Everybody works at something.
Often, we hear about those who are taking advantage of the system, getting what they shouldn't get from our hard-earned tax dollars.
They work at it as surely as when you and I go to our jobs.
But let's not confuse people who use the system with those who abuse the system.
Not long ago I was walking into The Plant shortly before the shift began.
I greeted a woman who arrived at the door the same time I did.
"It would be a better day if we didn't have to be here," she growled.
I understood where she was coming from. It was a beautiful fall day and in a perfect world I would have been out enjoying myself.
But we both had jobs to do and paychecks to earn.
That brief exchange got me thinking.
What about the people who work hard at cheating the entitlement programs and expect someone else to take care of them. Doesn't that make you angry?
Then I began thinking about Social Security and all the other entitlement programs provided to care for Americans.
Are the programs all bad? Apparently not. Many people not only use them but nothing is being done to eliminate them.
I am reminded of a man I met named Ben.
Ben was a prominent businessman in his community in the late 1920s. He owned a general store and managed a grain elevator located on the train line that ran through his rural community. He also rented a farm which he operated.
As I say, he was a prominent businessman. Everyone knew him to be a God-fearing man who had helped to start and build the local church in their small community. Mothers knew that he would let them run a tab at the general store if they needed food for their families and money was tight.
Decades later, a minister told me about the Sunday he filled in at the little country church and Ben gave him a ride in an automobile.
"Ben and his wife went into the bedroom and came out dressed for the trip," the preacher said. "They had on long coats and wore gloves and hats."
Those were the good times for Ben and his family that included two boys and two girls.
Then the stock market crashed and Ben lost it all.
Years later, his youngest daughter told me about the day she burned dozens of IOUs that were never paid by people who came to the store for food.
Why did he allow them to have such credit?
"I couldn't stand to see a child go without milk," Ben told his daughter.
But Ben owed money, too. For decades after the stock market crash he worked at a factory to pay off his debts. He finally quit the factory when he was 70 but he would have had no place to live if not for the gift of a home from the husband of his older daughter.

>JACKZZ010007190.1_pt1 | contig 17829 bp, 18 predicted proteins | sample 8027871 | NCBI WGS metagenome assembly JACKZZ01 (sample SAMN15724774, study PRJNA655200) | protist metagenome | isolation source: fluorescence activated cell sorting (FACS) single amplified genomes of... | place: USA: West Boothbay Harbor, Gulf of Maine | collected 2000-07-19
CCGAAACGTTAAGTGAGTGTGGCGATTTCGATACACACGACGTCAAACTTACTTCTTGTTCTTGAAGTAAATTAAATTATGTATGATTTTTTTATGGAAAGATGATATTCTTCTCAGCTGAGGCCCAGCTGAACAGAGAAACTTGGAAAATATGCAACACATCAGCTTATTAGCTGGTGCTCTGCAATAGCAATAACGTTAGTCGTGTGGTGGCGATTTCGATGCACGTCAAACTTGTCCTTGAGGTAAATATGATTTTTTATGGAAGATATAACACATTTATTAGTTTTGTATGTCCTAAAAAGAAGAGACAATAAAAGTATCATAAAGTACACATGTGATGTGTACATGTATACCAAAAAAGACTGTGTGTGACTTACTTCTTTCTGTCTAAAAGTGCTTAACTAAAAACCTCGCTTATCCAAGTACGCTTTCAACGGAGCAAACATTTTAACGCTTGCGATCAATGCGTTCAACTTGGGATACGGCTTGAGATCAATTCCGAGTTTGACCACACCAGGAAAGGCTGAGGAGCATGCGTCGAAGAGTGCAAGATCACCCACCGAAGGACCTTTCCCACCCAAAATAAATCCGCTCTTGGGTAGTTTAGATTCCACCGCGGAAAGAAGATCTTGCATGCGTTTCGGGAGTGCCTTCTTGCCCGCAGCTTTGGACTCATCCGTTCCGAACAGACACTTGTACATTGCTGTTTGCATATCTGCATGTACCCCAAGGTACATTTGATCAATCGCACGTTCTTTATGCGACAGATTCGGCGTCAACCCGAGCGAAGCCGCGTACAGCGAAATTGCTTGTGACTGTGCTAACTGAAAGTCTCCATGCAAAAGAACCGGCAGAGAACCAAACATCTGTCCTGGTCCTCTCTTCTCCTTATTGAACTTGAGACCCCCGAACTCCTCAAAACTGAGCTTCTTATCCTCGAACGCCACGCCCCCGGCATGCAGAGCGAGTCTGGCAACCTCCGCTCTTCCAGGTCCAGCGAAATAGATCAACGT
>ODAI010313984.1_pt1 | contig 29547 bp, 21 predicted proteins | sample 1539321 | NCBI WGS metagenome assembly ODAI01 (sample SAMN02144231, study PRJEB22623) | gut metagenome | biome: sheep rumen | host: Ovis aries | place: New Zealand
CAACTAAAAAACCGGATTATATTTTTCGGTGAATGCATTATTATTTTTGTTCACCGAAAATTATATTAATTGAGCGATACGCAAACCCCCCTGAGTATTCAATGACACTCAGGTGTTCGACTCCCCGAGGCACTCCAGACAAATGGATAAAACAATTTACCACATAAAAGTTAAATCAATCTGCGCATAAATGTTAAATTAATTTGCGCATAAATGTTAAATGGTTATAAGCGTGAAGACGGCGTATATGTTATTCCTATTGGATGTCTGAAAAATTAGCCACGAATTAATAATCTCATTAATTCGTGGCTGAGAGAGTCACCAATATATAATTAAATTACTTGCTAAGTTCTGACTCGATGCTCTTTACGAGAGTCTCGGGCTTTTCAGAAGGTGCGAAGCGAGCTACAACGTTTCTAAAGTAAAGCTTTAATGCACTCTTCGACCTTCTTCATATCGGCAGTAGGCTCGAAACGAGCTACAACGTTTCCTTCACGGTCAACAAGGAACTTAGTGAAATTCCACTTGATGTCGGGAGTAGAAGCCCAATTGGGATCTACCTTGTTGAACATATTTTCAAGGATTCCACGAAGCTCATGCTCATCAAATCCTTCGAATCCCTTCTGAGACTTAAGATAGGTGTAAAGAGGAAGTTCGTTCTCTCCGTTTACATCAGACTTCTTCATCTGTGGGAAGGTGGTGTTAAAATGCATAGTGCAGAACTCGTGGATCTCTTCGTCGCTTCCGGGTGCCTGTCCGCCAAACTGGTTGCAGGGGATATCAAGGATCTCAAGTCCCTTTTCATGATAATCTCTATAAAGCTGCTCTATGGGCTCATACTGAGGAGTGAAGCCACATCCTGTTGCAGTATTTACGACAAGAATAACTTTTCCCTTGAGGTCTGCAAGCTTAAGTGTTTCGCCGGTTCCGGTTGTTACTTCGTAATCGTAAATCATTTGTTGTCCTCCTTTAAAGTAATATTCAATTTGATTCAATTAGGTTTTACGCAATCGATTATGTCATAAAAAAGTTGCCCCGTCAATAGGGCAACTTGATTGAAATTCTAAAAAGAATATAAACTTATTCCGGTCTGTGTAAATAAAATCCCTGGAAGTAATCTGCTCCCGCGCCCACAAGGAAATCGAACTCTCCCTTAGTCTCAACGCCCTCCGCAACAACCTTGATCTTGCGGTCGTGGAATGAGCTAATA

Ben lived in that house during the summer and with his children during the winter for the next several decades. His wife had died during the Depression and eventually all four of his children married and had families of their own.
After he turned 70, Ben's only source of income was Social Security. He lived on that and stayed in the house provided by his son-in-law.
The house was heated by a single oil stove and had no indoor bathroom until the 1960s when a bedroom was converted into a bathroom with stool and tub.
He had no TV or books. A table top radio provided entertainment and news from Arthur Godfrey and Garry Moore and WLS before that station changed to a rock and roll format.
The first time his youngest grandson went to visit, the child looked at the radio and asked, "Where's the picture?"
Was Ben a success or a failure? I believe he was a great success for he imparted important values to his children and to all who knew him.
"You don't have to pay off those business debts, Ben," people told him but he didn't listen.
Ben -- Benjamin Franklin Zellers -- was my grandfather.
Did he use the Social Security program? Sure! Did he abuse it? Never, for it was established to help people just like him.
We hear stories about many people who abuse the system but we have to understand there are also many who need the so-called entitlement programs, at least temporarily. In our minds we have to separate those who use the system from those who abuse the system.
Frank Phillips, who received his middle name from his grandfathers Benjamin Franklin Zellers and Clair Franklin Phillips, is a syndicated columnist and author. His blog can be found at frankphillip.blogspot.com and he can be contacted at firstname.lastname@example.org.